Mariah argues that the district court erred by denying her request for a downward variance from the advisory sentencing range. That request was premised on a variety of facts and circumstances: this was her first conviction, she was young (18 years old at the time of the crime), she was influenced by her older brother (Darnell), she did not anticipate any violence (based on her statements during the crime), and she left the store before the robbery was complete. The court considered all of these factors but declined to grant a variance, instead sentencing her to the bottom of the guideline range. Mariah now argues that the sentence imposed was substantively unreasonable.
We review the substantive reasonableness of a sentence for an abuse of discretion. United States v. Gall, 552 U.S. 38, 51 (2007). Sentences within the guidelines range are presumed reasonable. United States v. Adkins, 729 F.3d 559, 564 (6th Cir. 2013).
Here, the district court considered all of the relevant sentencing factors as well as the additional factors that Mariah emphasizes on appeal. Mariah can point to no authority for the proposition that because the court could have varied downward on the basis of these factors, the court should have done so, or that its refusal to do so resulted in a sentence that is unreasonable. We find no abuse of discretion here.

Id. at 389-91.

         On April 4, 2016, and acting without the assistance of counsel, Petitioner filed the Motion to Vacate, alleging that her trial counsel was ineffective at the pretrial stage, during the plea negotiation process, and at sentencing. In her Reply, Petitioner also appears to argue that, because the sentencing range found by the Court was based on enhancements not found by a jury, “Petitioner's enhancements must be revoked and her sentence adjusted downward to reflect the correct sentence range.” Reply (Doc. 111, PageID# 527).[2] Respondent contends that Petitioner's claims are without merit.

         Standard of Review

         In order to obtain relief under 28 U.S.C. § 2255, a petitioner must establish the denial of a substantive right or defect in the trial that is inconsistent with the rudimentary demands of fair procedure. United States v. Timmreck, 441 U.S. 780 (1979); United States v. Ferguson, 918 F.2d 627, 630 (6th Cir. 1990) (per curiam). Relief under 28 U.S.C. § 2255 is available when a federal sentence was imposed in violation of the Constitution or laws of the United States or when the trial court lacked jurisdiction, when the sentence was in excess of the maximum sentence allowed by law, or when the judgment or conviction is “otherwise subject to collateral attack.” United States v. Jalili, 925 F.2d 889, 893 (6th Cir. 1991). However, “‘[a] § 2255 motion may not be used to relitigate an issue that was raised on appeal absent highly exception circumstances.'” DuPont v. United States, 76 F.3d 108, 110 (6th Cir. 1996)(quoting United States v. Brown, 62 F.3d 1418 (6th Cir. 1995)(unpublished)). Further, non-constitutional claims not raised at trial or on direct appeal are waived on collateral review except where the errors amount to something akin to a denial of due process. Grant v. United States, 72 F.3d 5043, 506 (6th Cir. 1996). Accordingly, claims that could have been raised on direct appeal, but were not, will not be entertained on a motion to vacate under § 2255 unless the petitioner shows: (1) cause and actual prejudice sufficient to excuse her failure to raise the claims previously; or (2) that she is “actually innocent” of the crime. See Ray v. United States, 721 F.3d 758, 761 (6th Cir. 2013)(citing Bousley v. United States, 523 U.S. 614, 622 (1998)) (internal citations omitted).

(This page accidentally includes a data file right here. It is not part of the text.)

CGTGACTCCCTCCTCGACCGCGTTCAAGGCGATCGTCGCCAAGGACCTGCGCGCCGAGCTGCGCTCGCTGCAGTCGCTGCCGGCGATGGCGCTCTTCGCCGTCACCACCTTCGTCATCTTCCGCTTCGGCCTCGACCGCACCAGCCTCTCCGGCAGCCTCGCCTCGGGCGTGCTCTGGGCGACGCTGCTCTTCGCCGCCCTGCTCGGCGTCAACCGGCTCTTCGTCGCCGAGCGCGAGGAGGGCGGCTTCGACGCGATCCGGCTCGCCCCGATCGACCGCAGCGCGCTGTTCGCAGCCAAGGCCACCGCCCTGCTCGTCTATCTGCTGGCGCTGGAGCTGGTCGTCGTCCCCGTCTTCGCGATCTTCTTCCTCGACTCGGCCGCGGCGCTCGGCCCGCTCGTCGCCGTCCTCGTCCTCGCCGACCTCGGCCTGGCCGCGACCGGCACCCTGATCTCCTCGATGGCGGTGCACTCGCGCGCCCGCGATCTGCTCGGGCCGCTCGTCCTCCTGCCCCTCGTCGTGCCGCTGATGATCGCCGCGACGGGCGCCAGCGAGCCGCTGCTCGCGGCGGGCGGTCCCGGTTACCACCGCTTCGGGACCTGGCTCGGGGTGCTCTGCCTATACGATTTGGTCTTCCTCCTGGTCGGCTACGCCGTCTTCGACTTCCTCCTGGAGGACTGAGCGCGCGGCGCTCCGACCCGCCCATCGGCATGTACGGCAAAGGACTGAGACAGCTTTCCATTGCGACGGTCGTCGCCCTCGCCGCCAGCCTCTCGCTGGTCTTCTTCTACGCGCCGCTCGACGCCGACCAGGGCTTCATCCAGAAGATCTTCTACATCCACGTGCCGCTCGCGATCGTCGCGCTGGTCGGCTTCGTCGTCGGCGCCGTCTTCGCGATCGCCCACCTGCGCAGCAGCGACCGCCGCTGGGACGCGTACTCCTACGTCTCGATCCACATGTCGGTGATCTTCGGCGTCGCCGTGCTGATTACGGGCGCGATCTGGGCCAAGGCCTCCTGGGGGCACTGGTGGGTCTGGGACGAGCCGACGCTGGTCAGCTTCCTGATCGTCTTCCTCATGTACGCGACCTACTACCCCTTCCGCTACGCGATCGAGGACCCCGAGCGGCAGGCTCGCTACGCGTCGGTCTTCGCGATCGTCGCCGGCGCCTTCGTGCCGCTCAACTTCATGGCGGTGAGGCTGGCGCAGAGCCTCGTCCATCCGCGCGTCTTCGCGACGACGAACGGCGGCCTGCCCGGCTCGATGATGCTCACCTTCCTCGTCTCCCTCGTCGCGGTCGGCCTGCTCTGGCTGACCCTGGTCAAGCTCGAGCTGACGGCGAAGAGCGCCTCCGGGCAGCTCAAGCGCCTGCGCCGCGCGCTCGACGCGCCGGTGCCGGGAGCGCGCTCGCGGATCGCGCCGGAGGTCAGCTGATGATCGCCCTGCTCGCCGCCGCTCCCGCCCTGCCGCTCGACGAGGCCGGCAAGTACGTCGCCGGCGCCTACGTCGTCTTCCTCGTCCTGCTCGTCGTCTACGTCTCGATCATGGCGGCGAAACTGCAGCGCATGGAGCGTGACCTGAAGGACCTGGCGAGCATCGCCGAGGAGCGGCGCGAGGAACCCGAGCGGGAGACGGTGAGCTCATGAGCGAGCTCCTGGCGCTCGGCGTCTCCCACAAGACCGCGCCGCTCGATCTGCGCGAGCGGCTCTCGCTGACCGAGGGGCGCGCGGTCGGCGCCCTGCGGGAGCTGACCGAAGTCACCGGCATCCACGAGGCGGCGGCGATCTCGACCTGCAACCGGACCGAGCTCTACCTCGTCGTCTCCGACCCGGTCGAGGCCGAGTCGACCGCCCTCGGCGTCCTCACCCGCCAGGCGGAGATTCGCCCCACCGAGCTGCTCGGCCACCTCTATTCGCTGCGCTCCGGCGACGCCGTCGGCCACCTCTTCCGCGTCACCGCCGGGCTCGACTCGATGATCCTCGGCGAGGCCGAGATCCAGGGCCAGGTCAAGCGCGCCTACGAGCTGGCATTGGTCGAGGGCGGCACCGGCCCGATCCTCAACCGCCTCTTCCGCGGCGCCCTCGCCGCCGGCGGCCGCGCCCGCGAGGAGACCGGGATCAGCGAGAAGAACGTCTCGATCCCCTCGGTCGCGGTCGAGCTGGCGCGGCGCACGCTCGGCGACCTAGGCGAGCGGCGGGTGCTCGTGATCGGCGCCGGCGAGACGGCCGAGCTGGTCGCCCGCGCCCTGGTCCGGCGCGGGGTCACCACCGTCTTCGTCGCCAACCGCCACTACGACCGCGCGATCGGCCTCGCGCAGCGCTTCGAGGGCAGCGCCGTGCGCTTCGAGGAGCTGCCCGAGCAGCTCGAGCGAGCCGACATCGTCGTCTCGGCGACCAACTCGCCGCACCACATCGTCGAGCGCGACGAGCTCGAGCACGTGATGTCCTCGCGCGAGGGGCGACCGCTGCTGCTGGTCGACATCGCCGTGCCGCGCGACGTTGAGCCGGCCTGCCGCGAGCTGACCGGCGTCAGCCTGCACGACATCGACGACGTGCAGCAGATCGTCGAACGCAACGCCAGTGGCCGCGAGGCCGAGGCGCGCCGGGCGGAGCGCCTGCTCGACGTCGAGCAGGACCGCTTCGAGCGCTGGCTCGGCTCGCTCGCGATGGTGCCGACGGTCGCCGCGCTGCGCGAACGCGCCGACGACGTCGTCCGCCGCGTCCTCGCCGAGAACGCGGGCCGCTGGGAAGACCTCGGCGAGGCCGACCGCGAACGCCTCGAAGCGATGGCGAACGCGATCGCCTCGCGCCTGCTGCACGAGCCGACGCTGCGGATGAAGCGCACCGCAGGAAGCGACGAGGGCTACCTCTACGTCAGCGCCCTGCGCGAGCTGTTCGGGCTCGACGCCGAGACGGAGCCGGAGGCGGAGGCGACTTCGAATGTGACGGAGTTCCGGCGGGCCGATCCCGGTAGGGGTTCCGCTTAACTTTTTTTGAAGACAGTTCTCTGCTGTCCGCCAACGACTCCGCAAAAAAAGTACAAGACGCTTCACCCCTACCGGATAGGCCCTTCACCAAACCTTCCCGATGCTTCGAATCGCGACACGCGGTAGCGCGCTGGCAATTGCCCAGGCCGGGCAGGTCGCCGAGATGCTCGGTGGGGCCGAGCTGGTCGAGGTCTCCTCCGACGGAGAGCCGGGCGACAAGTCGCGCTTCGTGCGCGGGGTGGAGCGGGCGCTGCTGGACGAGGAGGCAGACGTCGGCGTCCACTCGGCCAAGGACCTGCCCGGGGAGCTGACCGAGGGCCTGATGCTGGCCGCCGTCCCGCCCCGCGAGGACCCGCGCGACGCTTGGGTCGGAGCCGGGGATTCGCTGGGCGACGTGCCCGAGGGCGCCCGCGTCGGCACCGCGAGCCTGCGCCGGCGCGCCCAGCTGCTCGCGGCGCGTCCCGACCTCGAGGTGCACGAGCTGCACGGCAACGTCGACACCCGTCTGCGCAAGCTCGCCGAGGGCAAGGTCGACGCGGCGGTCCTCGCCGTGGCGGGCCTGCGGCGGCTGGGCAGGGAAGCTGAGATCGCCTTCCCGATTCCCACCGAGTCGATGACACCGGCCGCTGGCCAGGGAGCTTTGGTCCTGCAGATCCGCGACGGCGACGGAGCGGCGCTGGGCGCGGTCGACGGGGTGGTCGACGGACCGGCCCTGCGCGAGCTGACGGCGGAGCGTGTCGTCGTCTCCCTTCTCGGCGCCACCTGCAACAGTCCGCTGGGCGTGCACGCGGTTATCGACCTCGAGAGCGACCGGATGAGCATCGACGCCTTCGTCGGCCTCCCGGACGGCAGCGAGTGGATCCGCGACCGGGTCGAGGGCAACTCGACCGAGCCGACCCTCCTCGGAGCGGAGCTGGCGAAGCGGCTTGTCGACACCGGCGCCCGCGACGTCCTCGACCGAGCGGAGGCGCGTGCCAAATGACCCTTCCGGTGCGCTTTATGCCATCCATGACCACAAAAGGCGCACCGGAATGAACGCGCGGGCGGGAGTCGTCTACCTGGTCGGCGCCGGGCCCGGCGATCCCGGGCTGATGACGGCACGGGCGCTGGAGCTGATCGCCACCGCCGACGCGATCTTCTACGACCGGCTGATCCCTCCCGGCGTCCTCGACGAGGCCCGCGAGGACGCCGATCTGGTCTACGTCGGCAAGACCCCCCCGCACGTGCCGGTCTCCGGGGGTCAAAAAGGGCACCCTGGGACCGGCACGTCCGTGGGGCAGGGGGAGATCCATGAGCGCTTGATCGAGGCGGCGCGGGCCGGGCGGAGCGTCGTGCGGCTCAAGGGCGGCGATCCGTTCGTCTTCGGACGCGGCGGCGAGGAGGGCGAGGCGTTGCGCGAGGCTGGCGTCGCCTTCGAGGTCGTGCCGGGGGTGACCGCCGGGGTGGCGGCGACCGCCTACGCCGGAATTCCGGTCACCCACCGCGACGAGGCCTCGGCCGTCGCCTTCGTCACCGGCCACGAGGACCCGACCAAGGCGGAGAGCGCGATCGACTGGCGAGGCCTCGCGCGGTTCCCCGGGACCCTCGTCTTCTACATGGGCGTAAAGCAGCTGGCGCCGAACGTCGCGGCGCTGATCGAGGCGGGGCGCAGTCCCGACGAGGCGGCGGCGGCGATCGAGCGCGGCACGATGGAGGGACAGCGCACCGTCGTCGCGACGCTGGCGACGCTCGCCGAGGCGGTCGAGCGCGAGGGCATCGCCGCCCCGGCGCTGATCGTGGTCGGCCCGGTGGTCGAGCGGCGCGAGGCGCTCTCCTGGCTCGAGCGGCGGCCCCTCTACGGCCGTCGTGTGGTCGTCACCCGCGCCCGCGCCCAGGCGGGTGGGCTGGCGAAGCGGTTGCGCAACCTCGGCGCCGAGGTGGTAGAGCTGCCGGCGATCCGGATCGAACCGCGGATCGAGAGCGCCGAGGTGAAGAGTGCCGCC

A petitioner who entered a guilty plea must show an error of constitutional magnitude that had a substantial and injurious effect or influence on the proceedings. Griffin v. United States,330 F.3d 733, 736 (6th Cir. 2003)(citing Abrahamson, 507 U.S. at 637). Therefore, a court may only grant relief under § 2255 if the petitioner demonstrates “‘a fundamental defect which inherently results in a complete miscarriage of justice.'” Id. at 736 (quoting Davis v. United States, 417 U.S. 333, 346 (1974)). A petitioner further bears the burden of articulating sufficient facts to state a viable claim for relief under § 2255. Vague and conclusory claims which are not substantiated by allegations of specific facts with some probability of verity are not enough to warrant relief. A § 2255 motion may be dismissed if it only makes conclusory statements ...